It’s only a week, he thinks as he covers his nose with the fabric. Only a week.
After the conference concludes for day one, John heads to his hotel room, pours himself some whiskey in a glass, turns on the electric fire place, and puts his feet on the coffee table as he cradles the scarf in his hands.
At first, he simply holds it and tries (and fails) to identify the specific wool-make. He runs his fingers on the stitching and tries (and fails) to count the splotches of discolouration from being overly-worn and years old. He tries (and succeeds) to find faint body warmth and the scent of Sherlock’s body wash. Tugging those scarves off that damned delicious neck is a favourite past time of his, but John can appreciate the scarves, the way they keep his partner warm when he can’t.
John loops the scarf around his neck and stares into the fire. Well, he wagers as he burrows his nose in its softness, he has three more. Maybe he can get him a fourth.
When they Skype each morning and every night, neither the jumper nor the scarf are explicitly mentioned in the conversation, but every time they say, “I miss you,” it’s never enough to express the magnitude of that feeling. That’s why they cling to one another’s clothing like children with security blankets.
(Years down the line - when bees and compositions and writing are the norm, and stolen hams are the extent of casework - John and Sherlock will laugh at the fact that they ever considered that the other one wasn’t missing them nearly as much, and they will hold one another’s hand and listen to the rhythmic hum of fluttering wings and the softness of the nearby ocean roar.)
One week later, Sherlock sees John step off the train, smirks, and descends from his higher plane of existence (on a bench) to walk and greet him. One doesn’t have to be Sherlock Holmes to know that John Watson stole a scarf, because that particularly chilly day, he is wearing it around his neck. Sherlock finds himself fancying the sight a bit more than he should.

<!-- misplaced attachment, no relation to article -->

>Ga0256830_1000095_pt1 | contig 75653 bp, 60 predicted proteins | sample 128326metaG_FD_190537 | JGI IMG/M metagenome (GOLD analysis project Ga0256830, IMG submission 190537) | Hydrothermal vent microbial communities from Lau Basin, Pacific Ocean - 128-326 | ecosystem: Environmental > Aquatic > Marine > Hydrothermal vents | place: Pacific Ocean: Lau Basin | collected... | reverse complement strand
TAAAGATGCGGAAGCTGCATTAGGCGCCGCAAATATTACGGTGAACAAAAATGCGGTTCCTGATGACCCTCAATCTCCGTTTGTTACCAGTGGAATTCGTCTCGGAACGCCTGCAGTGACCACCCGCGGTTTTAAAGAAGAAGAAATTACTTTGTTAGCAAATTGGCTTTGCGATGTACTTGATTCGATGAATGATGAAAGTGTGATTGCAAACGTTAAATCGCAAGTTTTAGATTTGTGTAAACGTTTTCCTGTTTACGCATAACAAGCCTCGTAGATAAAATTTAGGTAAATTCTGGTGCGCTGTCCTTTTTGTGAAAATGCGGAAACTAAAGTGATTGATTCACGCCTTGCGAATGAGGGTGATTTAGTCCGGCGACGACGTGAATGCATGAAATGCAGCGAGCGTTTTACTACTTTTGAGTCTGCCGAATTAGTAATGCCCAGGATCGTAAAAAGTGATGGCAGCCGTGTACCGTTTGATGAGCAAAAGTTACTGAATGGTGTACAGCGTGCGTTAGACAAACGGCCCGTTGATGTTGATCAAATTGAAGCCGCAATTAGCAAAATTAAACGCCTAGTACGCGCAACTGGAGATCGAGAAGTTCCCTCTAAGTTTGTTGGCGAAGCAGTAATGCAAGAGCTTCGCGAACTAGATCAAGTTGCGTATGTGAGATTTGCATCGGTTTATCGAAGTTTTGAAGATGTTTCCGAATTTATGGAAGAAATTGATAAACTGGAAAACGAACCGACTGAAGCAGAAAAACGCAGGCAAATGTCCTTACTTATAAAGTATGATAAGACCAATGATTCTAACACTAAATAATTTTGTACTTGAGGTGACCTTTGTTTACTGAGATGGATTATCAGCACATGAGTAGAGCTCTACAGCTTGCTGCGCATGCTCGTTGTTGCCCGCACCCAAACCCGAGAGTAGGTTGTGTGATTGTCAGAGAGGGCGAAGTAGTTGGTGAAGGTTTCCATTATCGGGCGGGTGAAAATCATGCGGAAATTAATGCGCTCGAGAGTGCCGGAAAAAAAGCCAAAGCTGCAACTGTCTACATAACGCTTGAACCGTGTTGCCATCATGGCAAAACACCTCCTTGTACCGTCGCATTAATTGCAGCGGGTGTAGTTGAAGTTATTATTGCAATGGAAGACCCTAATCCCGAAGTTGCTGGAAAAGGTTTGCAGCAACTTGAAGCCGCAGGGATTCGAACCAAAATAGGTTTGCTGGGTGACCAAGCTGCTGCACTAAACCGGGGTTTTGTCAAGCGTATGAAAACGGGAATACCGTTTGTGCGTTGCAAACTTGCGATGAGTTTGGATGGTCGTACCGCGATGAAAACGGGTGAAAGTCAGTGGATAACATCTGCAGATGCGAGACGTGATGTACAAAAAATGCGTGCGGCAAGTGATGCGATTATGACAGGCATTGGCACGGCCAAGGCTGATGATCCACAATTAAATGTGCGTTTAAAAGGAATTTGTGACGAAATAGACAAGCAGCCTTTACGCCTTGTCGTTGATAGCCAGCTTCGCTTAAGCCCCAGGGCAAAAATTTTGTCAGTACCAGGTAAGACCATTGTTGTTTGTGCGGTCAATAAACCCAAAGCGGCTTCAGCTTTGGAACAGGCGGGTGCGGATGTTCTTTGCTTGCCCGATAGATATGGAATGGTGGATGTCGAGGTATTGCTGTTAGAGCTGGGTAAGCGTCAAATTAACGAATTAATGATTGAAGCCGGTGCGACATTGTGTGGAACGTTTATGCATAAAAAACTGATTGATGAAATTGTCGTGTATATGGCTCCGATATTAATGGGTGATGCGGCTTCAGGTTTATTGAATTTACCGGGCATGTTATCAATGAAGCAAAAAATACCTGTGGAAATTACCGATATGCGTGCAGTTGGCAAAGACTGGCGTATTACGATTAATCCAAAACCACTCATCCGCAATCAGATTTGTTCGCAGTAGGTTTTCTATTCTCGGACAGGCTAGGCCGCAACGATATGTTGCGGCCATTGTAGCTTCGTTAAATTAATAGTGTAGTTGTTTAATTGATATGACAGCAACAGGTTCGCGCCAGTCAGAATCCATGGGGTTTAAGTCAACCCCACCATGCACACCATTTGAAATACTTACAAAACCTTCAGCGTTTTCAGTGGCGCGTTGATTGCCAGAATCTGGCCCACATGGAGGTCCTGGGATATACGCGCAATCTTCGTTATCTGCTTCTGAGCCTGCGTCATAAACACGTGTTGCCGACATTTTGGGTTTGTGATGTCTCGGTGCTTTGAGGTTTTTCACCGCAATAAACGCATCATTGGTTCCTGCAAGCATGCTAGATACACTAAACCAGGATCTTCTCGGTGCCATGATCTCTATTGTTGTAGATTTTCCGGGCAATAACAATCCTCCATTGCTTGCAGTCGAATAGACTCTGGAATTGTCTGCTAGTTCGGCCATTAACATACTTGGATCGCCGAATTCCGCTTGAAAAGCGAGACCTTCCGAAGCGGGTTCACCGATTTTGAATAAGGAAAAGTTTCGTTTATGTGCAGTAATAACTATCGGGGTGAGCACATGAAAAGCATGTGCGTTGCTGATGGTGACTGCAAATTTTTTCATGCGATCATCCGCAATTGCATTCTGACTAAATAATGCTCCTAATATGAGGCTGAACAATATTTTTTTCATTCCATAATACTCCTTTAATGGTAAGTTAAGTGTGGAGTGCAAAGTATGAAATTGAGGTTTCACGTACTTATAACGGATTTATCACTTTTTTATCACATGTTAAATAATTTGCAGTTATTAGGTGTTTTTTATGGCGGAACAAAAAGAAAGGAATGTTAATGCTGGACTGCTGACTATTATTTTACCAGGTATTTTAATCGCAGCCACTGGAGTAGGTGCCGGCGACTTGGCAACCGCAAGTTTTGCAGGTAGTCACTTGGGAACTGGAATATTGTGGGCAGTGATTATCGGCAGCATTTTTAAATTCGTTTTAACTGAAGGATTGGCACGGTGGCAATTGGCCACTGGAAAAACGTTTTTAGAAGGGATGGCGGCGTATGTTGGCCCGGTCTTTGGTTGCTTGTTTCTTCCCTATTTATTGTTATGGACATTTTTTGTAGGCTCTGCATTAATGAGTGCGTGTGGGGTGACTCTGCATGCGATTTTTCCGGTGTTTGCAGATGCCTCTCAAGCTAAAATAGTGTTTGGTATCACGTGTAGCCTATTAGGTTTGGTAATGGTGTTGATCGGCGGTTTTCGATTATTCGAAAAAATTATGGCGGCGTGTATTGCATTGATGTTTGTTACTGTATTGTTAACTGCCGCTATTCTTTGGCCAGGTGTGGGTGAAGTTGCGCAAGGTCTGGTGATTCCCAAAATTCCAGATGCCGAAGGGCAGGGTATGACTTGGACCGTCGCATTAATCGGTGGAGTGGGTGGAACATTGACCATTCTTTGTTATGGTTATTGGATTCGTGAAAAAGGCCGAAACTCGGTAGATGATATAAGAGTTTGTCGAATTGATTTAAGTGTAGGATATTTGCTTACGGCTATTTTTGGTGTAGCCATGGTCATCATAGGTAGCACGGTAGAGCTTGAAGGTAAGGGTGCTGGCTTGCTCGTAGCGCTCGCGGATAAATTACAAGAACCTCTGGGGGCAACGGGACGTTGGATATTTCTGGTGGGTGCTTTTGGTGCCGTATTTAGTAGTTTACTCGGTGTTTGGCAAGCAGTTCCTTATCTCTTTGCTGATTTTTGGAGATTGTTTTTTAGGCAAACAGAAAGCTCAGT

"So that’s where it went," he remarks as John approaches with an amiable grin. Sherlock isn’t wearing John’s jumper, but he had been using it for a pyjama top and had managed decent sleep with the phantom of John’s warmth and scent lulling him off. He thought he would never wish to openly express the fact that he had done so, but with how his heart skips at the openness of John’s silent admittance, he wonders if John would feel the same, seeing Sherlock wear his jumper to bed that night.
(He won’t, at first, because they will be much too busy undressing one another. But when Sherlock reaches for the jumper again, John will smile.)
John smirks and sets his bag down with a mute chortle. “Don’t act so surprised, git,” he replies, moving to remove the scarf.
Before he can blink, hands are on his. John watches Sherlock lower his hands back down with a soft squeeze to each. “I like it,” Sherlock purrs, tilting his head. One hand drifts back up to idly fiddle with the scarf his partner wears. “Seeing a piece of me wrapped around you. Did you wear me often?”
John hums a confessed yes, and Sherlock feels gooseflesh on the back of his bare neck. “That almost sounded sentimental,” John quips with a warm smile, an arm going around Sherlock’s waist and settling on his lower back to pull them closer.
"Almost," Sherlock murmurs against John’s lips before leaning just enough to kiss him softly, grateful that there is no need to miss him anymore.